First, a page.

USA - California - Supreme court ruling is welcome news for payroll companies


The California Supreme Court has ruled that a payroll company ADP is not directly liable for an employer’s alleged wage error, JD Supra reports.

The court decided that Sharmalee Goonewardene could not sue ADP - the payroll provider of her former employer - who she alleged had failed to provide accurate records of her wages. Initially, Ms Goonewardene’s lawsuit was against Altour International, Inc., her former employer. Later she attempted to include ADP as a defendant for breach of contract, negligence and negligent misrepresentation.

The Court explored whether Ms Goonewardene could sue ADP for breach of contract between ADP and her employer, on the basis that she was a third-party beneficiary of that contract.

Ms Goonewardene claimed her employer entered into an “unwritten contract” with ADP so the payroll company would carry out “all payroll services for Altour, including maintaining [Altour’s] employees’ earnings records, adding hours on their time cards, calculating their wages under applicable labor laws, and preparing the paycheck and paystubs for the employees.”

So, she alleged, she and the company’s other employees were intended beneficiaries of an “unwritten contract” between Altour and ADP. Ms. Goonewardene alleged that ADP breached its “unwritten contract” with Altour because it didn’t give her, and other Altour employees, paychecks and pay stubs that accurately showed their wages.

The Court found that she could establish none of the three elements needed for a third-party beneficiary claim:

  • That she would benefit from the contract
  • That a motivating purpose of Altour and ADP was to provide a benefit to Ms Goonewardene and Altour’s other employees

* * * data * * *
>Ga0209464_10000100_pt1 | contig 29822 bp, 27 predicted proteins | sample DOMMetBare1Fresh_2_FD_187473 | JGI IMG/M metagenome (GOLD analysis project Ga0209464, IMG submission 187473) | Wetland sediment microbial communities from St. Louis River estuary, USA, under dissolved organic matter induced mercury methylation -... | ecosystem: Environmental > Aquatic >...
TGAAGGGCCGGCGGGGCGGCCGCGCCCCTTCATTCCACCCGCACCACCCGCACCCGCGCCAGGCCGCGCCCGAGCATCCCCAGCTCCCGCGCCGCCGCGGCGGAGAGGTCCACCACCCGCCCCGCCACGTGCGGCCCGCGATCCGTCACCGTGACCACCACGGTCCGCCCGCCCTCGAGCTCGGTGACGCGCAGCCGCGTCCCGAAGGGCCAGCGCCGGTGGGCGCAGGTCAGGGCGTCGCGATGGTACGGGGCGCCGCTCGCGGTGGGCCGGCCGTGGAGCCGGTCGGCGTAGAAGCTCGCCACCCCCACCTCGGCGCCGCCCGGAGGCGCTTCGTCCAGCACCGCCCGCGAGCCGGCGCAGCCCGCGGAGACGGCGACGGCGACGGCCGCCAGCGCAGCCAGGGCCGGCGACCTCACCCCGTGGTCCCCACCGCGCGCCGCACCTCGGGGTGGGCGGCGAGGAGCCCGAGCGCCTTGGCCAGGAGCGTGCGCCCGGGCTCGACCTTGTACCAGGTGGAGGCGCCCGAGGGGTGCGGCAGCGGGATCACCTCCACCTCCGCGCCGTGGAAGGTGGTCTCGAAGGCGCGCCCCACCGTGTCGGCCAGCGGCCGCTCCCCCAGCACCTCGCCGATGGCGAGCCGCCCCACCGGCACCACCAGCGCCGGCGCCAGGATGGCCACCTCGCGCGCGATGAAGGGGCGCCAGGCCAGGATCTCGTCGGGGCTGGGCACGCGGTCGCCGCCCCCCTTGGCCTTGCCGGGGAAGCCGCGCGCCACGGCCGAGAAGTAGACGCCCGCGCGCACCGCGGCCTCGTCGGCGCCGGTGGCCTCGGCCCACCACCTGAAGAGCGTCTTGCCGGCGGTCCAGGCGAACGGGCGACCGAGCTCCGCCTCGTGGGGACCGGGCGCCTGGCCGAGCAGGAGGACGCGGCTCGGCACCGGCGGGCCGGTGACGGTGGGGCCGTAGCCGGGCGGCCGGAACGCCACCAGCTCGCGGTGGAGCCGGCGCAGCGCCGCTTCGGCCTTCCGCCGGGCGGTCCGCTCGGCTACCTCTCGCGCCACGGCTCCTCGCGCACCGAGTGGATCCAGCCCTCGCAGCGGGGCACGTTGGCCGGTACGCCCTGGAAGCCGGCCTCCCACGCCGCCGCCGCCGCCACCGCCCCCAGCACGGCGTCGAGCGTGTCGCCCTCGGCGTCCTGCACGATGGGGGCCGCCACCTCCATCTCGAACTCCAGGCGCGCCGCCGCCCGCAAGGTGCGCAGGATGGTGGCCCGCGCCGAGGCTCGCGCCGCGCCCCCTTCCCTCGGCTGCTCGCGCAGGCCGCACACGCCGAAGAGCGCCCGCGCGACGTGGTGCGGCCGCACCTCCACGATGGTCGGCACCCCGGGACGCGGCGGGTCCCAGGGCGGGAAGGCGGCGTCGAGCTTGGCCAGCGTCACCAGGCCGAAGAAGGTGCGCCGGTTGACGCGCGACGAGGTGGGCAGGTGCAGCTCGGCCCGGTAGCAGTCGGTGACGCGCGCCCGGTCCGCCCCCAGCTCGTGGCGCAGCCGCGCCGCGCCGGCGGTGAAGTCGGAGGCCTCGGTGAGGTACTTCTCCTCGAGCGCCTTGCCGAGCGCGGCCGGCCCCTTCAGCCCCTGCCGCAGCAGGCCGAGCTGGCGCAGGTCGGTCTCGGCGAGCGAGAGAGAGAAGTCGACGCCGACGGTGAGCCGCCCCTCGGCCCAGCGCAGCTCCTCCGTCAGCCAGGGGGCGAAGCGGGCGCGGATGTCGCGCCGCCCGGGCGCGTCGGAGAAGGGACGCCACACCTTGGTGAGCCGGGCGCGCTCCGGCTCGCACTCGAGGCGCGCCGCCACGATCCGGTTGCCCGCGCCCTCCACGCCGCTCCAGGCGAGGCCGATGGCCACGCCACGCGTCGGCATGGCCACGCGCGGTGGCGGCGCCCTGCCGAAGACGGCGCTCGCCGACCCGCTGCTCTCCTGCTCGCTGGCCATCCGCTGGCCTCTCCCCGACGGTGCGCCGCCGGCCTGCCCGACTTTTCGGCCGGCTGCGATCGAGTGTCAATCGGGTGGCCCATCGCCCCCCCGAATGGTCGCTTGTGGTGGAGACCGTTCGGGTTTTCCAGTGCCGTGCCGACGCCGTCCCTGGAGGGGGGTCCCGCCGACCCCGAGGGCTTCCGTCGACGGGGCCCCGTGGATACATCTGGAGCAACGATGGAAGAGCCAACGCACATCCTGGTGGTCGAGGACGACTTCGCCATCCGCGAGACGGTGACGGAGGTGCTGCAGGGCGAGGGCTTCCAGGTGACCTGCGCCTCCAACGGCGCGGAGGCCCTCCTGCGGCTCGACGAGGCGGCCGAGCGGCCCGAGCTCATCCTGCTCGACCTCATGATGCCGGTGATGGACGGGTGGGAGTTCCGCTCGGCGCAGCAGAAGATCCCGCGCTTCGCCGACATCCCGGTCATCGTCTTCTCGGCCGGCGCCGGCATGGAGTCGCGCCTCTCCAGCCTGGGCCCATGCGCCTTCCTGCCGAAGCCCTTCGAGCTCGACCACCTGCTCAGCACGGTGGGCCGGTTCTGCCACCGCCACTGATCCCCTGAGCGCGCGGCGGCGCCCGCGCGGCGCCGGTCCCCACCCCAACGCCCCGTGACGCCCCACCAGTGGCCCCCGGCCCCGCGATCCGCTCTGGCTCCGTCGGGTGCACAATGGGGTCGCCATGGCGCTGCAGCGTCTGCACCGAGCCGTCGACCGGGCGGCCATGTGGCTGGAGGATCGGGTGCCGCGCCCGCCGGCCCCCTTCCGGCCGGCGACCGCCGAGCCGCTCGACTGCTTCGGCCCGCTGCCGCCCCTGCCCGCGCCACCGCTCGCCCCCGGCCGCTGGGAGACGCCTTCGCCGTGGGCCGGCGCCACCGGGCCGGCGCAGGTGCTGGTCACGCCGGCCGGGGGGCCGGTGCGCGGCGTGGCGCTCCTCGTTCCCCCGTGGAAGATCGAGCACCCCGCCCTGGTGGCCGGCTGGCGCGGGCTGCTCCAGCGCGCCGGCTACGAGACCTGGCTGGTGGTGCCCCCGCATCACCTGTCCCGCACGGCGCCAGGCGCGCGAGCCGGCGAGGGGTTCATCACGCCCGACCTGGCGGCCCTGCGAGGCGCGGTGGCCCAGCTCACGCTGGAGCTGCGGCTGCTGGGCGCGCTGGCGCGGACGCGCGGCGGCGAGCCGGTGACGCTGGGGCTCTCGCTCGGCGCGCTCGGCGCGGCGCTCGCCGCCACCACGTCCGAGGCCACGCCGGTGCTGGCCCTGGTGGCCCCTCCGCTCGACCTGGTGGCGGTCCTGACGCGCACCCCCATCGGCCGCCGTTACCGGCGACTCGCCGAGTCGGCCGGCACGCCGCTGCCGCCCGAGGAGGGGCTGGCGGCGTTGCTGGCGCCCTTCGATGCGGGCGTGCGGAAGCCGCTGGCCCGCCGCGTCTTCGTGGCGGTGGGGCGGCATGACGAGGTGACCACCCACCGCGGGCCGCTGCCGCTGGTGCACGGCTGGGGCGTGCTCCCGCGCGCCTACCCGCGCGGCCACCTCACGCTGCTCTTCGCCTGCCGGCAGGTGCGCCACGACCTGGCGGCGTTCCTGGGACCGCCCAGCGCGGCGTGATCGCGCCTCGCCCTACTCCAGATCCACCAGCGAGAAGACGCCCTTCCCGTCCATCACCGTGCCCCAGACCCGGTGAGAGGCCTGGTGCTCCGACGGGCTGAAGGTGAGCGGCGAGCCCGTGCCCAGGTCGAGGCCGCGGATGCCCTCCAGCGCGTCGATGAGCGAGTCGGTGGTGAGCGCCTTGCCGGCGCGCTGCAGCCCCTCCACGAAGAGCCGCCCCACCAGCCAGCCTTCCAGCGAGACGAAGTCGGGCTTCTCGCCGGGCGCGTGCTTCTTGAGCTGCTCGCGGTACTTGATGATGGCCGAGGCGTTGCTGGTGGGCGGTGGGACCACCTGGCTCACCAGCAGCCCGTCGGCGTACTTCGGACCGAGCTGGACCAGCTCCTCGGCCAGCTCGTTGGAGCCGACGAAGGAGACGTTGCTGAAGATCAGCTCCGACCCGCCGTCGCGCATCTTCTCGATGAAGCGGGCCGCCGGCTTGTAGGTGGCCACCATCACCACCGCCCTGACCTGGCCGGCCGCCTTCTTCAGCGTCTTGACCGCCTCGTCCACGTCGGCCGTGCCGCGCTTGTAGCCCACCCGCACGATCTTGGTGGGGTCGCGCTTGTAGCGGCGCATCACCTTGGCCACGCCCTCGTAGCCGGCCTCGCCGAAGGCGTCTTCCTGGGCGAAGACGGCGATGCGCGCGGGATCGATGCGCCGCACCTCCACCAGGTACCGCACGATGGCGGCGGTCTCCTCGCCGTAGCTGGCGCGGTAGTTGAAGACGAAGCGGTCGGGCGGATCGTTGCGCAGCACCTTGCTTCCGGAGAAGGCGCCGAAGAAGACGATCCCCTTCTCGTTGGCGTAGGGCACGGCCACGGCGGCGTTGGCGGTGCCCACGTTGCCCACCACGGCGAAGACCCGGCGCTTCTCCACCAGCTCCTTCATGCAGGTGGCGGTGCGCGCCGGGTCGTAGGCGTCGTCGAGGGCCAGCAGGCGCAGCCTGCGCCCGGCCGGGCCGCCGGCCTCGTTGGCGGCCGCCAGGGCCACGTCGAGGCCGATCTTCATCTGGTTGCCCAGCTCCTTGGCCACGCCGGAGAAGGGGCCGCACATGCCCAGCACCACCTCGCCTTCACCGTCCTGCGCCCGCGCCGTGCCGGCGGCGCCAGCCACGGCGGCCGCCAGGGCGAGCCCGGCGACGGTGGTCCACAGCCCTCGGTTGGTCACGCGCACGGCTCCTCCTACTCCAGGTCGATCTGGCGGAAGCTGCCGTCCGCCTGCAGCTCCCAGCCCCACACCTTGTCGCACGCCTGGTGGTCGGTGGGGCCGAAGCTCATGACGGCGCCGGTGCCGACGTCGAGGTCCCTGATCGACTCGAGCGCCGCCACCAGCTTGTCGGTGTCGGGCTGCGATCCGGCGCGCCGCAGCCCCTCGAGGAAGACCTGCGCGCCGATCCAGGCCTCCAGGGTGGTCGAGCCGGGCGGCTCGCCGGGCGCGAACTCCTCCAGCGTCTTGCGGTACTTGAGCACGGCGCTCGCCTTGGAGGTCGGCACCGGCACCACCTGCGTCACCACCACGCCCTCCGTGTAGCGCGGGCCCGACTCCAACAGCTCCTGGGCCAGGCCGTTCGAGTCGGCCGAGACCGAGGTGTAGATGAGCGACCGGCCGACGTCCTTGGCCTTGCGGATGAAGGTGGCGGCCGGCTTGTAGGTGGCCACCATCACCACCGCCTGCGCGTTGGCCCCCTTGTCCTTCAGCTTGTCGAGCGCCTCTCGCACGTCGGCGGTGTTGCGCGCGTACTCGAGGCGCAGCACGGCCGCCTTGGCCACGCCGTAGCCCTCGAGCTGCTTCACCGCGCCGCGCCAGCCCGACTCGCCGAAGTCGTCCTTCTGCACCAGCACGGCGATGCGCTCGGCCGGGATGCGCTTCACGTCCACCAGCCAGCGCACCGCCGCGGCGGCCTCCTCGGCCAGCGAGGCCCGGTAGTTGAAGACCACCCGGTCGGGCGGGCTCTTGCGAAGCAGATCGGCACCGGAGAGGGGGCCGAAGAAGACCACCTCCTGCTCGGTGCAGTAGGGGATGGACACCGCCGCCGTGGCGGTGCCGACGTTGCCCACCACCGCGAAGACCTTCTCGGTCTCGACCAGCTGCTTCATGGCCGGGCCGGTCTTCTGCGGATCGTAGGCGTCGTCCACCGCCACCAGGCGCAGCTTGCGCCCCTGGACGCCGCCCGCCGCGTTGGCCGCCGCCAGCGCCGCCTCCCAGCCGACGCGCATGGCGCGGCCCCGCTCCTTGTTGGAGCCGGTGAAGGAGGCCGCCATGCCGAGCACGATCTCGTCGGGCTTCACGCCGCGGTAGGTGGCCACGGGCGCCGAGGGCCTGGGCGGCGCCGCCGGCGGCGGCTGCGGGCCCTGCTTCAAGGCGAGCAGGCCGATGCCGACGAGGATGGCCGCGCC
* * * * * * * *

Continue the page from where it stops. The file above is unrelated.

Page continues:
• That permitting Ms Goonewardene to bring her own breach of contract action against ADP would have been consistent with the objectives of the contract and the reasonable expectations of ADP and Altour as the contracting parties


Because she could not meet these three requirements, Ms Goonewardene could not sue ADP for breach of contract under the third-party beneficiary doctrine. The Supreme Court also ruled that Ms Goonewardene could not sue ADP for negligence or negligent misrepresentation based on ADP allegedly providing inaccurate information about her pay.

The Court found no need to impose liability on ADP as the payroll services provider because California law already allows employees to sue the employer for wage violations.

It said imposing liability on the payroll company would not deter negligent conduct because “under its contract with the employer, the payroll company is already obligated to act with due care in ensuring that the employer fulfils its obligations to its employees under the labor statutes and wage orders.”

The Court found that a payroll company does not have a special relationship with the employer’s employees that would permit an employee to sue the payroll company. Rather, the payroll company’s obligations are to the employer, not the employee.

Allowing employees to sue payroll companies for negligence or negligent misrepresentation would be likely to add “an unnecessary and potentially burdensome complication to California’s increasing volume of wage and hour litigation.”

Employers should note that although The Goonewardene decision is welcome news for payroll companies, companies using these services must make sure service providers’ practices follow all applicable wage and hour laws. Employers must keep informed of developments in wage and hour law, and ensure their payroll service providers adjust their practices accordingly.